Interbreeding Threatens Rare Species, Experts Say

December 26, 2002

Throughout the forests of its Pacific Northwest home, the spotted owl, listed as a threatened species, is facing a new challenge.

An interloper from the Midwest, the barred owl, has moved in and the birds are interbreeding—creating fertile, hybrid "sparred owls."

"It's a nasty situation," said Susan Haig, a wildlife ecologist at the U.S. Geological Survey in Corvallis, Ore. The spotted and sparred owls are hard to tell apart, and hybrids are not protected under the Endangered Species Act. "This could cause the extinction of the Northern spotted owl," she said.

Like an increasing number of creatures around the world, the barred owl may interbreed itself out of existence—and scientists and government agencies are taking notice.

When unrelated species meet and mate in the wild, it can create an ecological nightmare—especially if it involves endangered animals. When populations dip so low that every baby that's born—or hatched—counts, interbreeding can further limit reproductive success.

Some hybrids are born sterile, but that doesn't mean they don't cause other problems, explains Judith Rhymer, a conservation geneticist at the University of Maine. "It's still a conservation issue because parents are contributing less and less to the next generation," she said.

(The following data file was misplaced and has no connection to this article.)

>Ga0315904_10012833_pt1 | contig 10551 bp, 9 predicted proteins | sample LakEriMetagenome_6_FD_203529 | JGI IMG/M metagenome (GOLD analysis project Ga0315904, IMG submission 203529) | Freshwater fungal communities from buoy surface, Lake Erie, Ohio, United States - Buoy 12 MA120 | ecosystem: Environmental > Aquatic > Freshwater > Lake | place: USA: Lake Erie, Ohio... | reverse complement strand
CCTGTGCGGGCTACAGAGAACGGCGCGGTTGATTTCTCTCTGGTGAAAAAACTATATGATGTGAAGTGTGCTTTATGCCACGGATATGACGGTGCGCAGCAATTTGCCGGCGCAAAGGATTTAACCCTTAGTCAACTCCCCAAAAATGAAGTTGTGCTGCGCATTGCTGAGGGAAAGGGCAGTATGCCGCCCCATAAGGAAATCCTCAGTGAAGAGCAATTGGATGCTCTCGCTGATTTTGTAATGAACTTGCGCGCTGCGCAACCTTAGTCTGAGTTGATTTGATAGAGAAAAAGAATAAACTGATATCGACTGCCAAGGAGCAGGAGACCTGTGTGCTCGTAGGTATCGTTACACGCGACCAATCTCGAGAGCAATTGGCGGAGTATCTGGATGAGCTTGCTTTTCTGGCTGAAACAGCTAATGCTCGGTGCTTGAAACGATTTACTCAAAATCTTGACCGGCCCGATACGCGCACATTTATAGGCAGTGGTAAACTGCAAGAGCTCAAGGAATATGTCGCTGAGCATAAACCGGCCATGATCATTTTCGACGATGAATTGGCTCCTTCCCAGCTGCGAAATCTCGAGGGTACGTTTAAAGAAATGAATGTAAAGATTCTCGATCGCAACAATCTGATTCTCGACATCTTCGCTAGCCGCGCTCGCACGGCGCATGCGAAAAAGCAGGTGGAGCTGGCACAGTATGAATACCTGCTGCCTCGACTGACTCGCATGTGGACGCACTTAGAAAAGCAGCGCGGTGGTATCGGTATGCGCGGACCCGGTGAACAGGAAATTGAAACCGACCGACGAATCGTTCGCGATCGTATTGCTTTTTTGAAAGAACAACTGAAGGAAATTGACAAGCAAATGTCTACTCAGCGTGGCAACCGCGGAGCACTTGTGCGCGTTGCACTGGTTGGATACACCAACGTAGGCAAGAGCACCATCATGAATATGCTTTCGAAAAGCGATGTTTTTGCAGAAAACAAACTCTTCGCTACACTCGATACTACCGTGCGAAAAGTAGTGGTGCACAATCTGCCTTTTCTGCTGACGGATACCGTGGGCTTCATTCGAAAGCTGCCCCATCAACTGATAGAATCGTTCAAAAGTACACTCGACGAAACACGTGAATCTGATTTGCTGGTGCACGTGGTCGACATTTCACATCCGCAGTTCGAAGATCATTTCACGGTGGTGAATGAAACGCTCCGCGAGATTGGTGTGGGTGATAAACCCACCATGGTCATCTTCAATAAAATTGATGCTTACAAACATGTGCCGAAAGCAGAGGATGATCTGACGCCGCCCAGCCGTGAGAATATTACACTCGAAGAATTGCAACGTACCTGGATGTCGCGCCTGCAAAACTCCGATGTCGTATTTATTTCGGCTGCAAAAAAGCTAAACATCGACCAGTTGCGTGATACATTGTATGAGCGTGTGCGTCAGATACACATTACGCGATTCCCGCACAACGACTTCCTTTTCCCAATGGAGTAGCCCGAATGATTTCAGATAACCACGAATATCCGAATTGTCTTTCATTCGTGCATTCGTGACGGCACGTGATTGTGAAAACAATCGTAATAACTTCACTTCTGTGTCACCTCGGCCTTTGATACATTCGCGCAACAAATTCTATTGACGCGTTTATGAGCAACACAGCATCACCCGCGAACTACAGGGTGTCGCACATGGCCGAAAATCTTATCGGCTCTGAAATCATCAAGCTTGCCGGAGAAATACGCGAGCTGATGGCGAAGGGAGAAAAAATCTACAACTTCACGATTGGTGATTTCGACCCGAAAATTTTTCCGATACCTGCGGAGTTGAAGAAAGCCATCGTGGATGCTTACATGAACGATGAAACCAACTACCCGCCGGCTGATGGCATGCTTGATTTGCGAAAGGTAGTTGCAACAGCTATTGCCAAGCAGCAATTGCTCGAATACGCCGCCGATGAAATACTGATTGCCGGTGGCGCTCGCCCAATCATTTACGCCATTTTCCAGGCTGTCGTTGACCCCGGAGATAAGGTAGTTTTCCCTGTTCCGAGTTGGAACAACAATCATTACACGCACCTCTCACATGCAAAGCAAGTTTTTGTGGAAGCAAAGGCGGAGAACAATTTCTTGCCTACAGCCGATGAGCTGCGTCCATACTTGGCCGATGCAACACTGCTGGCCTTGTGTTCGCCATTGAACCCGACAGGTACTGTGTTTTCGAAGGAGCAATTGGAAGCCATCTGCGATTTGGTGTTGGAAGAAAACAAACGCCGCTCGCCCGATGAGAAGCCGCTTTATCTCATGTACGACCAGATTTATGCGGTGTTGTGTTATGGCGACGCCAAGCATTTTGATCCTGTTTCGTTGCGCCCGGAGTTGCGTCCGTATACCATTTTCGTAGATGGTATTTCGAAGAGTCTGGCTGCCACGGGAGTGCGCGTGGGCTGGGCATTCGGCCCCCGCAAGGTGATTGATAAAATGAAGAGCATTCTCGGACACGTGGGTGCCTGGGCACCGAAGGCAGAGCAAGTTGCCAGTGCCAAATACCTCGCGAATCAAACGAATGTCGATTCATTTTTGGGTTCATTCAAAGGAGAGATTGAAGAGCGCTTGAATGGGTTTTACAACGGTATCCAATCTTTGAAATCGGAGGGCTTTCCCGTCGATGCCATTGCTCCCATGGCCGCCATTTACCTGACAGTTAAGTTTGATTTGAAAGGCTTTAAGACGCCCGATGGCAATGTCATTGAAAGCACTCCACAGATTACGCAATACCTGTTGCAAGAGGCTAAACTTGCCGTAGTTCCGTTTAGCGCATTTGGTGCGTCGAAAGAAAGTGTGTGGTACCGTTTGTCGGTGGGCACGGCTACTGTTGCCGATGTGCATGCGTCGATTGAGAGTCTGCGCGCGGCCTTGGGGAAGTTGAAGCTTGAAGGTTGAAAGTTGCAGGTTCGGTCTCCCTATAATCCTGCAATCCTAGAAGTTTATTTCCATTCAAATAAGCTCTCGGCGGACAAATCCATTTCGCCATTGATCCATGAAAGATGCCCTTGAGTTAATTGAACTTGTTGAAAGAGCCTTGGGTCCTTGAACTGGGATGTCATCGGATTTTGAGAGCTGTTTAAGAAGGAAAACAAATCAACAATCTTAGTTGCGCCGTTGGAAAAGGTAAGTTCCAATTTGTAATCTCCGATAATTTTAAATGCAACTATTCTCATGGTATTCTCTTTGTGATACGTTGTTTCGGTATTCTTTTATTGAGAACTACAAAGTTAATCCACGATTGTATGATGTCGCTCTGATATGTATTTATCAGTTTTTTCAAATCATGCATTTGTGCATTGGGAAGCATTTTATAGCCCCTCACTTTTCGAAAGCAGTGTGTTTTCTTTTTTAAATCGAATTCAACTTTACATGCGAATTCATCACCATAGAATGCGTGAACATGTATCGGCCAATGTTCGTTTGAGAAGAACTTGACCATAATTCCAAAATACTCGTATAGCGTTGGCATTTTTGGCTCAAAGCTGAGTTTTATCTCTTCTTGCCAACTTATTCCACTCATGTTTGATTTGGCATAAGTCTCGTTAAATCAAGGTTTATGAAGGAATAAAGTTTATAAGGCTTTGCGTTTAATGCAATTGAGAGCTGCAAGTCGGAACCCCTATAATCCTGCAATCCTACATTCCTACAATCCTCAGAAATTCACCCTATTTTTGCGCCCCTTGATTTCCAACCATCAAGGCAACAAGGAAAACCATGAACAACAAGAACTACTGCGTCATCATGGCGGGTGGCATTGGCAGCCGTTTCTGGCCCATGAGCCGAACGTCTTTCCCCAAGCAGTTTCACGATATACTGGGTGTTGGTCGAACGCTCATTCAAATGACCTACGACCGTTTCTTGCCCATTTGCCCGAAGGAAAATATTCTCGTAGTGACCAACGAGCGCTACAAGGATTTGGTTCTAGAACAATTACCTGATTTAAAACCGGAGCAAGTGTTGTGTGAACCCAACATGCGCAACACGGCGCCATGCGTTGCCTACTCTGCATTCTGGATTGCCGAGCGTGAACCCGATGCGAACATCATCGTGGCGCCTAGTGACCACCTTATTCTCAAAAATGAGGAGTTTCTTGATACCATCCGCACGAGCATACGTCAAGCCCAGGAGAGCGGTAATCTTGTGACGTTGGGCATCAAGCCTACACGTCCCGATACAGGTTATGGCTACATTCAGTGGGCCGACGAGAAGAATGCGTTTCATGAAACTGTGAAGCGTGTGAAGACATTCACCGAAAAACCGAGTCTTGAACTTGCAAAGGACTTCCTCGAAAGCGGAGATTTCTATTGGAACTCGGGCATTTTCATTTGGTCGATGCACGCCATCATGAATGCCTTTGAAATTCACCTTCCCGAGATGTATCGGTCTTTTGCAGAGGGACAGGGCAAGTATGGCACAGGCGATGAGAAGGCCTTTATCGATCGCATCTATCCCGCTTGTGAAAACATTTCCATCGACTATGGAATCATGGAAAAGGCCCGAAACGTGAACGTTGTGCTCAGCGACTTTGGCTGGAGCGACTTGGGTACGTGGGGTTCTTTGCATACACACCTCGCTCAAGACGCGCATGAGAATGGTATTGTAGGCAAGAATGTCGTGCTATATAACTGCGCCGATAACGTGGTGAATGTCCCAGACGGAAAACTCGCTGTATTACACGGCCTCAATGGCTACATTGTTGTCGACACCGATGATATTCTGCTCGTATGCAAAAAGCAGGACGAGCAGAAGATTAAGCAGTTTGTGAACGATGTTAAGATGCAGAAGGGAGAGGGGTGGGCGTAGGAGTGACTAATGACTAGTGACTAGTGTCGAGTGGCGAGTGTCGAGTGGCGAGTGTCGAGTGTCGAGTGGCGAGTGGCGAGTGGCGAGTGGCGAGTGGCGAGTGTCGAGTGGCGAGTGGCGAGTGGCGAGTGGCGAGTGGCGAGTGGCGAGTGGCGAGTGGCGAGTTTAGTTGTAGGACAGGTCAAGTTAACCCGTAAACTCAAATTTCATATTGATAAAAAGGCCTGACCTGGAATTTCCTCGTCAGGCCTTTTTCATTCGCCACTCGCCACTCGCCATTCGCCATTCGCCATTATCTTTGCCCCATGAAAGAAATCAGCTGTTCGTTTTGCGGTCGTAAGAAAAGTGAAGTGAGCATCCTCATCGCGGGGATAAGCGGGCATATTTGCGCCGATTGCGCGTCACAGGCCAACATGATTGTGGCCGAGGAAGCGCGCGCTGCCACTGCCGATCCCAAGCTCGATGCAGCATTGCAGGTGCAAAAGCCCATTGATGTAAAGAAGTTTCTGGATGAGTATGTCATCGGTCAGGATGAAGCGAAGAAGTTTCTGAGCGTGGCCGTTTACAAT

Although hybridization is a natural evolutionary process, "problems arise when it's human-caused," said Nina Fascione, vice president of species conservation for the Defenders of Wildlife.

Human Introductions

And that's the crux of the problem. Humans are bringing together animals that have never seen each other before, either through habitat destruction, the international pet trade—or travel.

The owls are just such an example. "Barred owls may be invading because there's been so much deforestation from logging," Haig explains. Logging creates the more open environment that the newcomers prefer, and the owls continue to move as forests are leveled.

The endangered red wolf is another case in point. Hunting and habitat loss slowly decimated wolf populations until they finally went extinct in the wild in the 1980s.

Continued on Next Page >>


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